IBM is nothing if not consistent. Yesterday it reported its 13th consecutive quarterly decline in revenue and sales.
Big Blue posted second-quarter adjusted profit of $3.84 per share on $20.81bn in sales, a 13% year-over-year drop on both figures.
Analysts had expected earnings of $3.78 a share on $20.95bn in revenue, so the vendor managed to beat earnings expectations, but fell short on revenue.
IBM once again pulled out a sexy shade of red lipstick and attempted to apply it to what was unmistakably… a rather hairy pig. The Armonk, NY-based company said that once currency effects had been taken into consideration, along with the ditching of its System X server business, sales would have fallen by only 1%; but even that wouldn’t have changed the headlines.
Ginny Rometti insisted that it was all part of the turnaround plan and focused on the high growth markets - cloud and analytics.
These two areas were indeed a ray of sunshine on an otherwise cloudy day. Revenue for the cloud and analytics increased by 20%, with cloud sales specifically, jumping by healthy 50%.
"Our results for the first half of 2015 demonstrate that we continue to transform our business to higher value and return value to shareholders,” Rometti said in a statement. “We expanded margins, continued to innovate across our portfolio and delivered strong growth in our strategic imperatives of cloud, analytics and engagement, which are becoming a significant part of our business."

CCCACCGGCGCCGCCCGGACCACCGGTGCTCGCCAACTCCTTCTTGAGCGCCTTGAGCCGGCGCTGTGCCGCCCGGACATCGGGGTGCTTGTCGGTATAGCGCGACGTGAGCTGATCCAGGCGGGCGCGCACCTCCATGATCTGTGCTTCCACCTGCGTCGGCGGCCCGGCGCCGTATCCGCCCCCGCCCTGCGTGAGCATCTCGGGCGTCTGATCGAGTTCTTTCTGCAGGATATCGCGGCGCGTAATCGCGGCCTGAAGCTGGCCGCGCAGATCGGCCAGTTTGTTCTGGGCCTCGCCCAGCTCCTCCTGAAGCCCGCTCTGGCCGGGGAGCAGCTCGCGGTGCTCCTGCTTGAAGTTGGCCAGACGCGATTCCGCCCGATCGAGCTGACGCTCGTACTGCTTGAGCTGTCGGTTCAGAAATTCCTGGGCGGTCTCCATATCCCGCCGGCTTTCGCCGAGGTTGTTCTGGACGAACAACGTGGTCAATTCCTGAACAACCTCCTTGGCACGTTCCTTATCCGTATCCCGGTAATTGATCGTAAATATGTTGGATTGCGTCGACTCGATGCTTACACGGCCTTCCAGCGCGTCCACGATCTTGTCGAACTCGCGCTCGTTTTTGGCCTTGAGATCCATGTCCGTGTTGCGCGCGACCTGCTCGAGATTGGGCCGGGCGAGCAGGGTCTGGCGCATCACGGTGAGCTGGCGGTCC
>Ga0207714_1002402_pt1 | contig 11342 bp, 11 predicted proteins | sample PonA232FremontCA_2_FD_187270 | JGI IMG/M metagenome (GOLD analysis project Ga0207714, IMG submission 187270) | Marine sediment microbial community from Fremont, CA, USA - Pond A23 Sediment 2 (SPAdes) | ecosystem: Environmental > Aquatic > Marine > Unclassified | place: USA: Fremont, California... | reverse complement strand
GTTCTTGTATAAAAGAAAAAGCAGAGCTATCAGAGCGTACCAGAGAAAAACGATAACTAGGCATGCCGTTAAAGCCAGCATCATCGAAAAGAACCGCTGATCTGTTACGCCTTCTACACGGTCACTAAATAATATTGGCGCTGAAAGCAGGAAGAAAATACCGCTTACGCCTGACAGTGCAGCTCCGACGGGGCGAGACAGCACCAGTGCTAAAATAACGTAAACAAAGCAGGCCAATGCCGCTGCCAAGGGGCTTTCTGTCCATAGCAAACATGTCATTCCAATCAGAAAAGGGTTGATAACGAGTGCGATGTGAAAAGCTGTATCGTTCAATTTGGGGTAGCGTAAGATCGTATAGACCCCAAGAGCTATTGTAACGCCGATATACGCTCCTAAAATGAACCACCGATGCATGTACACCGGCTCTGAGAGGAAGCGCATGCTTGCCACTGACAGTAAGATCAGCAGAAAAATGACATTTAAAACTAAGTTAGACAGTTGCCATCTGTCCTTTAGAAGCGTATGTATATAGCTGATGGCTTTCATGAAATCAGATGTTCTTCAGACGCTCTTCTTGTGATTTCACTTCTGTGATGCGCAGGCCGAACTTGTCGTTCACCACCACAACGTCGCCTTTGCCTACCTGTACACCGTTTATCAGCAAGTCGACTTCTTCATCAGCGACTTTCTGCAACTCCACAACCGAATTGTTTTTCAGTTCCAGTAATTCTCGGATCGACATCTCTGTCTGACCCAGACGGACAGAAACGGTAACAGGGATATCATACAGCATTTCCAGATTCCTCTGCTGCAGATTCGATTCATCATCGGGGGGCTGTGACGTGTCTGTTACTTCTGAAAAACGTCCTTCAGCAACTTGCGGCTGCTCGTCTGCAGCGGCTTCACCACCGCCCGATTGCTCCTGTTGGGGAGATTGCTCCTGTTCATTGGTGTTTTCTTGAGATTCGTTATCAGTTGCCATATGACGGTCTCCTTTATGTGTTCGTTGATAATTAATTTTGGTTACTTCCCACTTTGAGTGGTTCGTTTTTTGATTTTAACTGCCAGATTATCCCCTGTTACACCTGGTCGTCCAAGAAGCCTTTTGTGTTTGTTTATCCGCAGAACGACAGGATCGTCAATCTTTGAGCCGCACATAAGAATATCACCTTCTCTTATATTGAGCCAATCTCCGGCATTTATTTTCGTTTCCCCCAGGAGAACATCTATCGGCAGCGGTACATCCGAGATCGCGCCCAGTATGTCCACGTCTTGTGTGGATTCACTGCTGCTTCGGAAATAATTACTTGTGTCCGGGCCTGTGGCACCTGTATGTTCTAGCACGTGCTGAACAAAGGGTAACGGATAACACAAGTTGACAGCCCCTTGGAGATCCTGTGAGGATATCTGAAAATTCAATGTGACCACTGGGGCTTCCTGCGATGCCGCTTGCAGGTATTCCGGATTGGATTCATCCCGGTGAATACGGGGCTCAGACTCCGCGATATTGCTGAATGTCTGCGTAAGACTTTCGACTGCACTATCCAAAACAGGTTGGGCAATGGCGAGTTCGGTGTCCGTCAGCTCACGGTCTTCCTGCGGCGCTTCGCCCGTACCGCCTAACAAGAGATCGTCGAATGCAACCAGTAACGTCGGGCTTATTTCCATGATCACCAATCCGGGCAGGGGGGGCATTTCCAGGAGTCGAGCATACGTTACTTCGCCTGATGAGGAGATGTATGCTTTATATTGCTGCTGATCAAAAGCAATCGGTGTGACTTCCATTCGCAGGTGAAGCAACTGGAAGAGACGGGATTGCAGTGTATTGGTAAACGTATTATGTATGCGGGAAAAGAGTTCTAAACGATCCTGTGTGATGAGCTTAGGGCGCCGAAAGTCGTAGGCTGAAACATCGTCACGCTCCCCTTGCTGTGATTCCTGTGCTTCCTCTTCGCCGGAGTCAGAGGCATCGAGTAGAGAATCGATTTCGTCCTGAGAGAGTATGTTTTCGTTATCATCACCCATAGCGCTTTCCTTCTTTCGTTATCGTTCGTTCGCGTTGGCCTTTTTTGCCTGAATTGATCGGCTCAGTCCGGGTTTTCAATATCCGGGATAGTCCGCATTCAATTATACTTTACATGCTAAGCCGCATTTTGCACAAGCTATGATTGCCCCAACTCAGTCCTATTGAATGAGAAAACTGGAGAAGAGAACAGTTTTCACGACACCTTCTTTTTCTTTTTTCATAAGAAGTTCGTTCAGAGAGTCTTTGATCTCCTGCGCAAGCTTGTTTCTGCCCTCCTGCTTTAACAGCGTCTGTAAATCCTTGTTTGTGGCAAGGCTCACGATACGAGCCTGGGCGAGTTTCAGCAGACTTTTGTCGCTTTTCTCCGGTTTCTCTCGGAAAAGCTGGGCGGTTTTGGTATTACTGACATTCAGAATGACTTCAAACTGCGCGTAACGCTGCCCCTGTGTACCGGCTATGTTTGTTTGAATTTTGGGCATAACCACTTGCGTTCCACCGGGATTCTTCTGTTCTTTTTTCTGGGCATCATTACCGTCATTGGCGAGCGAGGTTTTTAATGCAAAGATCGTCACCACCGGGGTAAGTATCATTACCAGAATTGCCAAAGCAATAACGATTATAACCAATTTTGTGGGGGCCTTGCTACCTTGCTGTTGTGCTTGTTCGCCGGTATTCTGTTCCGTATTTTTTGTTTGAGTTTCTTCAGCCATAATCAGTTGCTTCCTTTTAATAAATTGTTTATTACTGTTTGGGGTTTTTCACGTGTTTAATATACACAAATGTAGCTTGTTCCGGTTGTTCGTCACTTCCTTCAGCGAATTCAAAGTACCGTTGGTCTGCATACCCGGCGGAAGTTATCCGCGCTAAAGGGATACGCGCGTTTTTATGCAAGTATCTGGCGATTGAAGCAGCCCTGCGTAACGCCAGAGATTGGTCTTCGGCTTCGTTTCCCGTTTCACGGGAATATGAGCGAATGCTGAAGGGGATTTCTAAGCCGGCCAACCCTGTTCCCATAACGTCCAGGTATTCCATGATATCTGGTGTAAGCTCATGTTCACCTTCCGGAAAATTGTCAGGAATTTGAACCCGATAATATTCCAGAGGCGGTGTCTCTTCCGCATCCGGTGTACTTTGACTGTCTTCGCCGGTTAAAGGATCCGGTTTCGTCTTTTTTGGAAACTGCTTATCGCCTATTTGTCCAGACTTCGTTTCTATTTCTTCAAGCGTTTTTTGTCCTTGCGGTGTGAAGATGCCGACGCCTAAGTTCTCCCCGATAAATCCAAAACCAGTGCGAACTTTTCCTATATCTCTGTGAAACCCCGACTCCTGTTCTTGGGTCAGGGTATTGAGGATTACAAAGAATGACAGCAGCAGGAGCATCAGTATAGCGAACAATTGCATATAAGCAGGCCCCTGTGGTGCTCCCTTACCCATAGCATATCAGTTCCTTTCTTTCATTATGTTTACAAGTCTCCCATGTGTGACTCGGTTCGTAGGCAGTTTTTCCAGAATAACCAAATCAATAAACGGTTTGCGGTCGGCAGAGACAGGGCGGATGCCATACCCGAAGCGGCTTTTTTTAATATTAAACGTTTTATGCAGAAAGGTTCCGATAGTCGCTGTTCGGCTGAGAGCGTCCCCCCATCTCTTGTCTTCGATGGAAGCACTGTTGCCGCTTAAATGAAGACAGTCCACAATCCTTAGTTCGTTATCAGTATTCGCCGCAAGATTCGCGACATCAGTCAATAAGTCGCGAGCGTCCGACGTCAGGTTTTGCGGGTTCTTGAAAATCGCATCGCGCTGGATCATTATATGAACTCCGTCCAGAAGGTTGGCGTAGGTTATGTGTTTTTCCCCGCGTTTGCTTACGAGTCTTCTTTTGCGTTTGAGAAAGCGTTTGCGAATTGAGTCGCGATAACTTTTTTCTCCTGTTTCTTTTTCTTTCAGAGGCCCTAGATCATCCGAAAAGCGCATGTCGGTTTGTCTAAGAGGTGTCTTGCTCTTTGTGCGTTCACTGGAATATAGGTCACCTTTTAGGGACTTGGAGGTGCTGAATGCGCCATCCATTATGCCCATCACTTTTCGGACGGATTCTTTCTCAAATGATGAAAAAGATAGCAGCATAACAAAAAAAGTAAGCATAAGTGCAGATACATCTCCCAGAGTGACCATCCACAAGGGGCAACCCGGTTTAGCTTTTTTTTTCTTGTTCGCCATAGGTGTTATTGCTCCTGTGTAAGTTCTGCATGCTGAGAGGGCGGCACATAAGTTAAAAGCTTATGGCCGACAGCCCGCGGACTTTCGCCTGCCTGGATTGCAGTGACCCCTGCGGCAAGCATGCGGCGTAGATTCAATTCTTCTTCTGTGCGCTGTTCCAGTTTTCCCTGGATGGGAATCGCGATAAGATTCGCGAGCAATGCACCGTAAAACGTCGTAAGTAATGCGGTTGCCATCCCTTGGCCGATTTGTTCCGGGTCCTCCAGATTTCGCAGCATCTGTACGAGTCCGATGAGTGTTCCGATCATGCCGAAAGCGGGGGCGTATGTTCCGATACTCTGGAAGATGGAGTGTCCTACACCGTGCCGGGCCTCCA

But even the finest of lipsticks and the most succulent of glosses did little to prevent the words “13th consecutive quarter” from echoing down the corridors of Wall Street.
Sales in computing hardware fell 32% to $2.1bn, although the X Server sale had a huge impact on this figure. Software was also down 10.1% to $5.8bn.
IBM’s biggest cash cow, Global Business Services and Global Technology Services, were down 11% at $12.4bn. Admittedly, the currency climate did have a significant impact on all of the figures.
It’s not all doom and gloom at Big Blue. The tech giant announced a couple of weeks ago that it had achieved a major breakthrough in the computer chip space, by successfully shrinking transistor gates down to 7nm. The most advanced chips currently on the market are fabricated at scales of 14nm. The achievement is a world first and a watershed moment as the industry struggles to keep pace with Moore’s Law.
“For business and society to get the most out of tomorrow’s computers and devices, scaling to 7nm and beyond is essential,” said Arvind Krishna, senior vice president and director of IBM Research. “That’s why IBM has remained committed to an aggressive basic research agenda that continually pushes the limits of semiconductor technology. Working with our partners, this milestone builds on decades of research that has set the pace for the microelectronics industry, and positions us to advance our leadership for years to come.”
While it will be some time before anything like 7nm chips hit the market, the announcement is a significant psychological victory for Big Blue. Despite selling off its chip fab unit to GlobalFoundries and its x86 server business to Lenovo, the breakthrough demonstrated to stakeholders that IBM still has a seat at the adults’ table when it comes to R&D.
Stakeholders, however, seemed to have entirely different ideas about what is important right now and shares sank more than 5% following the Q2 news.